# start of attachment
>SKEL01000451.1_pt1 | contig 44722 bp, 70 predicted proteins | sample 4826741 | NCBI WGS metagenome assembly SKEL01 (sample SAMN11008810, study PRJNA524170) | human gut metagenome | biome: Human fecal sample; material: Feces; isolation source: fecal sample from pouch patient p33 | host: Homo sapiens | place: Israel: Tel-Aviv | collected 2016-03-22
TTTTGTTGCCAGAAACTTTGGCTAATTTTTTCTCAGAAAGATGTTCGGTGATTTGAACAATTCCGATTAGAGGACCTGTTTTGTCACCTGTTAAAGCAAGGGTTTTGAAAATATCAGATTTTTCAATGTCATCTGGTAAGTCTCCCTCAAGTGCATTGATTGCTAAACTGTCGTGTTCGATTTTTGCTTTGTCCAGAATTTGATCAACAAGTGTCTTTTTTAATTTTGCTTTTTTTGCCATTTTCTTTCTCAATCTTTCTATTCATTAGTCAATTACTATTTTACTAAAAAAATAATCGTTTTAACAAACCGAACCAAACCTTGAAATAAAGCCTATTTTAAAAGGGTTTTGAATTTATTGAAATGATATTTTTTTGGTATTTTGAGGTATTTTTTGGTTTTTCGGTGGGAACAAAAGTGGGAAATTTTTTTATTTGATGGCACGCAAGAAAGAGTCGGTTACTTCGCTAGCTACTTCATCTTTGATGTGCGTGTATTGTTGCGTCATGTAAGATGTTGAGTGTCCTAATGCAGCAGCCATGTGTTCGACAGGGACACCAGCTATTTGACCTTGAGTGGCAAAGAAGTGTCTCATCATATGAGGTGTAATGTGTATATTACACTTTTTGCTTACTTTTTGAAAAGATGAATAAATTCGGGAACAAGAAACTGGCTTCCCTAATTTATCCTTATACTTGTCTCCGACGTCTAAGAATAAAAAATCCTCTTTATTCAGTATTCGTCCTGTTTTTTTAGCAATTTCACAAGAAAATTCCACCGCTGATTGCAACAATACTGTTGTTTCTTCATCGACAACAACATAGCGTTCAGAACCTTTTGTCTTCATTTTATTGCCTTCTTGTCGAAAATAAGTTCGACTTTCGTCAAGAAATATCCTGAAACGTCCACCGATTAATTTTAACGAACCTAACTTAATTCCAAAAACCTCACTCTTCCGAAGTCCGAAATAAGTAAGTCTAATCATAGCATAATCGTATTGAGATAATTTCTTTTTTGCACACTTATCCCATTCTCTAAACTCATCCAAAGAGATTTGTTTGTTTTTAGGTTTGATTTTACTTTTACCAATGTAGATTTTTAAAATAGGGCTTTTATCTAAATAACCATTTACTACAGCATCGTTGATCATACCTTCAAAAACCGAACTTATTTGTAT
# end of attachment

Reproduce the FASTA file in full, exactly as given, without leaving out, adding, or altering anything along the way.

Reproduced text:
>SKEL01000451.1_pt1 | contig 44722 bp, 70 predicted proteins | sample 4826741 | NCBI WGS metagenome assembly SKEL01 (sample SAMN11008810, study PRJNA524170) | human gut metagenome | biome: Human fecal sample; material: Feces; isolation source: fecal sample from pouch patient p33 | host: Homo sapiens | place: Israel: Tel-Aviv | collected 2016-03-22
TTTTGTTGCCAGAAACTTTGGCTAATTTTTTCTCAGAAAGATGTTCGGTGATTTGAACAATTCCGATTAGAGGACCTGTTTTGTCACCTGTTAAAGCAAGGGTTTTGAAAATATCAGATTTTTCAATGTCATCTGGTAAGTCTCCCTCAAGTGCATTGATTGCTAAACTGTCGTGTTCGATTTTTGCTTTGTCCAGAATTTGATCAACAAGTGTCTTTTTTAATTTTGCTTTTTTTGCCATTTTCTTTCTCAATCTTTCTATTCATTAGTCAATTACTATTTTACTAAAAAAATAATCGTTTTAACAAACCGAACCAAACCTTGAAATAAAGCCTATTTTAAAAGGGTTTTGAATTTATTGAAATGATATTTTTTTGGTATTTTGAGGTATTTTTTGGTTTTTCGGTGGGAACAAAAGTGGGAAATTTTTTTATTTGATGGCACGCAAGAAAGAGTCGGTTACTTCGCTAGCTACTTCATCTTTGATGTGCGTGTATTGTTGCGTCATGTAAGATGTTGAGTGTCCTAATGCAGCAGCCATGTGTTCGACAGGGACACCAGCTATTTGACCTTGAGTGGCAAAGAAGTGTCTCATCATATGAGGTGTAATGTGTATATTACACTTTTTGCTTACTTTTTGAAAAGATGAATAAATTCGGGAACAAGAAACTGGCTTCCCTAATTTATCCTTATACTTGTCTCCGACGTCTAAGAATAAAAAATCCTCTTTATTCAGTATTCGTCCTGTTTTTTTAGCAATTTCACAAGAAAATTCCACCGCTGATTGCAACAATACTGTTGTTTCTTCATCGACAACAACATAGCGTTCAGAACCTTTTGTCTTCATTTTATTGCCTTCTTGTCGAAAATAAGTTCGACTTTCGTCAAGAAATATCCTGAAACGTCCACCGATTAATTTTAACGAACCTAACTTAATTCCAAAAACCTCACTCTTCCGAAGTCCGAAATAAGTAAGTCTAATCATAGCATAATCGTATTGAGATAATTTCTTTTTTGCACACTTATCCCATTCTCTAAACTCATCCAAAGAGATTTGTTTGTTTTTAGGTTTGATTTTACTTTTACCAATGTAGATTTTTAAAATAGGGCTTTTATCTAAATAACCATTTACTACAGCATCGTTGATCATACCTTCAAAAACCGAACTTATTTGTAT